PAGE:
Colossians 3:23-24~ Whatever you do, work at it with all your heart, as for the Lord and not for man, since you know that you will receive an inheritance from the Lord as a reward. It is Jesus you are serving.
Have you ever had a job that you just loved? You wake up in the morning and get excited for 8am to come. You finish at the end of a long hard day and still say “I love my life”. Well if not then please don’t be envious of me because that is the kind of job I have.
Last September, after finishing the Church Leaders Conferences, I switched back over to the Hospital to take care of patients again. My boss asked if I would be willing to work in outpatients doing wound care. Outpatients is the place that patients get discharged to once their wounds are manageable (i.e. no narcotics needed for dressing changes, wounds aren’t too badly infected, only once a day dressing changes, etc.). At first I was pretty nervous due to the fact that throughout my 7 year nursing career, most wound care had been done by ‘wound care nurses’. But in talking with my boss she explained that due to my Mercy Ships nursing experience with all the different specialties that she believe that I would be able to learn and adapt quickly with some mentoring. So going into outpatients I knew I needed God as my guide and helper to have wisdom and discretion with the variety of wounds I would see. After the first few weeks of working there I came to LOVE my job. At the end of last year my boss asked if I would be willing to stay in outpatients for the Togo 2012 outreach and I of course, accepted.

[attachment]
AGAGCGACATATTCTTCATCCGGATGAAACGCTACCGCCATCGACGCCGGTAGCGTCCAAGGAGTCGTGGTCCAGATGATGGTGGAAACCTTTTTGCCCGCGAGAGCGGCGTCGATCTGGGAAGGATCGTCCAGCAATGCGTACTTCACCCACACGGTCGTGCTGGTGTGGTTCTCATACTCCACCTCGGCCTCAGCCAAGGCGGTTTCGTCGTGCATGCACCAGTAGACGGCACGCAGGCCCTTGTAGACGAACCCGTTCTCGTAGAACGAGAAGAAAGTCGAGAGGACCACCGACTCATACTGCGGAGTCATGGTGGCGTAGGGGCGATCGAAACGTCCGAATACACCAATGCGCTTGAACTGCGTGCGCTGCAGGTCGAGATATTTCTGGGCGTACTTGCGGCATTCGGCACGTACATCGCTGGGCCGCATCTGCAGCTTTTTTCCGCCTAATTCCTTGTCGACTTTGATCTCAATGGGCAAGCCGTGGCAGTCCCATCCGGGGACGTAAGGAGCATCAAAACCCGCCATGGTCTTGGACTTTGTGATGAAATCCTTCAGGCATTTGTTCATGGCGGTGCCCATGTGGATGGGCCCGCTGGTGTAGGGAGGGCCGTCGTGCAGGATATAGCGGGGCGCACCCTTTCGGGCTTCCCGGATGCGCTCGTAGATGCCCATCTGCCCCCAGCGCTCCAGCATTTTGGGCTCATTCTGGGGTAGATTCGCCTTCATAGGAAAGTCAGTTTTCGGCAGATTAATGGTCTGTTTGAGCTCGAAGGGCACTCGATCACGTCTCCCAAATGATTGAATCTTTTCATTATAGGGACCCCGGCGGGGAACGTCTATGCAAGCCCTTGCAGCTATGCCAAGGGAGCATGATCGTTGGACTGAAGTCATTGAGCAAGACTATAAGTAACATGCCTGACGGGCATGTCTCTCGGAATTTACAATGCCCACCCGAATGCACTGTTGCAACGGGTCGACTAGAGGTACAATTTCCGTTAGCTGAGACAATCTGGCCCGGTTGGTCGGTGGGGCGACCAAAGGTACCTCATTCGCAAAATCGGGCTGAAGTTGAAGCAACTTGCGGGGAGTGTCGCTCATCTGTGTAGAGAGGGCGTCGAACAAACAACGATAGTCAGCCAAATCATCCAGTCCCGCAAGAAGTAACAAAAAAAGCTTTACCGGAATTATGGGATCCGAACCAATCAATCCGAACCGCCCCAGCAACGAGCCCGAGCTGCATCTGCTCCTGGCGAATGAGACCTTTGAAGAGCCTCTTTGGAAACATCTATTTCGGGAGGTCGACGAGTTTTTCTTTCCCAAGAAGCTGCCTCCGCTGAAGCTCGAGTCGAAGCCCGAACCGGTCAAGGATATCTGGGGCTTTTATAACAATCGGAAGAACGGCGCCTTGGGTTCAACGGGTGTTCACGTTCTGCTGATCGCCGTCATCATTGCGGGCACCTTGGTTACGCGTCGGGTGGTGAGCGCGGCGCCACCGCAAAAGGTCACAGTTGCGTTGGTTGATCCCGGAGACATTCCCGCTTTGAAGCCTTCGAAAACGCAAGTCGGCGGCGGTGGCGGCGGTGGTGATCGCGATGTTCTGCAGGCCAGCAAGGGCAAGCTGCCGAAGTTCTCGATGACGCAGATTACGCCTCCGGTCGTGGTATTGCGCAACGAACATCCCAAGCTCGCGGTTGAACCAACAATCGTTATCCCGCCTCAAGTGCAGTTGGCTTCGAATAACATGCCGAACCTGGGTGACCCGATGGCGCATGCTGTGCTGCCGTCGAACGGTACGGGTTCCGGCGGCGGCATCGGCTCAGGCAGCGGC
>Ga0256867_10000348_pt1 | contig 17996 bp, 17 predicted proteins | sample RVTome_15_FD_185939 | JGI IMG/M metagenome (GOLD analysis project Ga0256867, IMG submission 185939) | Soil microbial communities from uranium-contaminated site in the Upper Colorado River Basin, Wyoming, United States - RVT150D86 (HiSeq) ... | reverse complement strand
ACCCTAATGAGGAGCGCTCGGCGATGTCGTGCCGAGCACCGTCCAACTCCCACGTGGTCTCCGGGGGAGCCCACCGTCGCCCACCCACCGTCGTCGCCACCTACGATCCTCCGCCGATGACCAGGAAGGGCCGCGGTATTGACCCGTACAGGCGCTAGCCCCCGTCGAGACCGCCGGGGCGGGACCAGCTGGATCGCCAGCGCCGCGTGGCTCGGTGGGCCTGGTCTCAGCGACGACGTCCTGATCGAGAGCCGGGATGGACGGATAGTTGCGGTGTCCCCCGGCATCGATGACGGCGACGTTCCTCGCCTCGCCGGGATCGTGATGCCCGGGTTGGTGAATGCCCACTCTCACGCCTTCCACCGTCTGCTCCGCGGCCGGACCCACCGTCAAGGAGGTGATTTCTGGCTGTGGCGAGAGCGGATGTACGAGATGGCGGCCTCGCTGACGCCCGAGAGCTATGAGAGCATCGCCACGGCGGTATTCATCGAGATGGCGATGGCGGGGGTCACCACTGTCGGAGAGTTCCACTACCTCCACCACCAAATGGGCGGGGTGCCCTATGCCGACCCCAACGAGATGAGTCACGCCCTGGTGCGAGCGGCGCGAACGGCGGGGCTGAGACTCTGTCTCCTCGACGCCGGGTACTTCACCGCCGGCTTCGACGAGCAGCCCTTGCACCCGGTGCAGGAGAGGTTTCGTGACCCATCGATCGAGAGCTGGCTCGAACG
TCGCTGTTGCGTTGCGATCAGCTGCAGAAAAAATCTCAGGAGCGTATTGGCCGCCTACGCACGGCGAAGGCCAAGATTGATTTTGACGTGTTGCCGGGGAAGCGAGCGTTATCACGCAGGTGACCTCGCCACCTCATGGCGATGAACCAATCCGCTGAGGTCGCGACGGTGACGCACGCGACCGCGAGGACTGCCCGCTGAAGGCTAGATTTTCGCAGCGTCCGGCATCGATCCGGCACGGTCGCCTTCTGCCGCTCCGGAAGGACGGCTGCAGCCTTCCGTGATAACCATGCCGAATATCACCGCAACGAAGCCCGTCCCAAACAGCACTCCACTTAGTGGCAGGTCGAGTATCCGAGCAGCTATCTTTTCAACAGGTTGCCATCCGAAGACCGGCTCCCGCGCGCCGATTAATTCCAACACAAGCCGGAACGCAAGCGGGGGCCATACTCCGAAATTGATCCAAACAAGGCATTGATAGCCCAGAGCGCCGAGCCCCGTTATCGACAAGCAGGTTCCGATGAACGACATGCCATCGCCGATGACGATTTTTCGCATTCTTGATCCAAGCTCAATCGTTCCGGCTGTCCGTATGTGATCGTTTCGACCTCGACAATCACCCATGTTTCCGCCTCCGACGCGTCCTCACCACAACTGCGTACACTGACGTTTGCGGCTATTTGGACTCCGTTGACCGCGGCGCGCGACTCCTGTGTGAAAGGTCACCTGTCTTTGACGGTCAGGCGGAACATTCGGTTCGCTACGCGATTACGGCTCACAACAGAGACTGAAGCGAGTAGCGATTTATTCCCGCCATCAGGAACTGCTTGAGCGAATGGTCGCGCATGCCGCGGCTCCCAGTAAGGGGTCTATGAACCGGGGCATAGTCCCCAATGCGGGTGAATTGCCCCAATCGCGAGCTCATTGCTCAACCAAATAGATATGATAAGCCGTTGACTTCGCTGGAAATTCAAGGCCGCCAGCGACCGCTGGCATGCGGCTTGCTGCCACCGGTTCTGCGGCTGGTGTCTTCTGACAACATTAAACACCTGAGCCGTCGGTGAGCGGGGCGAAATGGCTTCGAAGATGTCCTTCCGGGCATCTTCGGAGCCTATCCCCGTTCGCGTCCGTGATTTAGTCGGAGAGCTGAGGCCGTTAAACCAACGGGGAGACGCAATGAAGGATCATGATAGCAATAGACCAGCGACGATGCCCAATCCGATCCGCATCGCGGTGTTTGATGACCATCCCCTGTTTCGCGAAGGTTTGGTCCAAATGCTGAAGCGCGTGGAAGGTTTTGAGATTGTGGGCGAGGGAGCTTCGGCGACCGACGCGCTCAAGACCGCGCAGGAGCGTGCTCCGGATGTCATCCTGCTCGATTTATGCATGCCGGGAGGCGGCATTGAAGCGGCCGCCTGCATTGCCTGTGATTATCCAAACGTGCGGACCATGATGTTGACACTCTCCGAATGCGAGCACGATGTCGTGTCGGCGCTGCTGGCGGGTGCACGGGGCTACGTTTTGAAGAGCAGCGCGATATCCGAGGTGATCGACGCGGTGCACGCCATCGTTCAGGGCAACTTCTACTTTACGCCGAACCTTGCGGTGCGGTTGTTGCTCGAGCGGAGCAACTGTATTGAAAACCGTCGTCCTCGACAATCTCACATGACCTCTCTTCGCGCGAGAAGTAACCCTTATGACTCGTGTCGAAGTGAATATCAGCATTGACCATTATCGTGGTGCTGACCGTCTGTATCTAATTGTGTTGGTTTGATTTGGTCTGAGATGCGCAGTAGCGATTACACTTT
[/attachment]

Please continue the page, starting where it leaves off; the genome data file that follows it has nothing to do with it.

So here I am, Togo 2012, wound care nurse and LOVING it. We deal with facial tumors, cleft lips/palates, hernias, goiters, lipomas, plastics, and a few other surgical procedures. On average, right now, we see about 170 patients a week. But as the weeks continue and more surgeries are performed we will be seeing between 250-300 a week. Besides doing the wound care (which is sooooo fun) the other reason I love my job is because I get to do a lot of teaching. We do malaria teaching, hygiene teaching, mouth care teaching, nutrition teaching, and even sometimes wound care teaching. Its like I have found the best of both worlds for the giftings God has given me, nursing and teaching. Also since we are the last stop before the patients are sent back home we also have a lot of opportunities for the patients to share with us their thankfulness and joy to God and/or Jesus (depending on if they are Christian or not) for all that has been done for them. Being able to talk with and pray with these patients has been an amazing experience as the Holy Spirit moves in and through these each one. God is soo good!
Some patients’ wounds are extremely difficult. Some patients’ personalities are extremely difficult. But all patients are a joy to serve. In February of this year we had a screening day where over 3500 people came to be assessed to see if they would be chosen for surgery with Mercy Ships. So even though some patients are harder than others I know how special each one is because God chose each one.
Joy. Throughout my life I have found joy whenever I am doing what the Lord has called me to do. I have found joy during hard times and I have found joy during the most amazing times. I have found that you can be happy doing a lot of things but to be joyful that comes from the Lord.
As we finish out these next two months of surgeries please continue to pray for these patients to find that joy that only Jesus can supply. That they would trust in him and that their hope would be restored.
Romans 15:14~ May the God of hope fill you with all joy and peace as you trust in him, so that you may overflow with hope by the power of the Holy Spirit.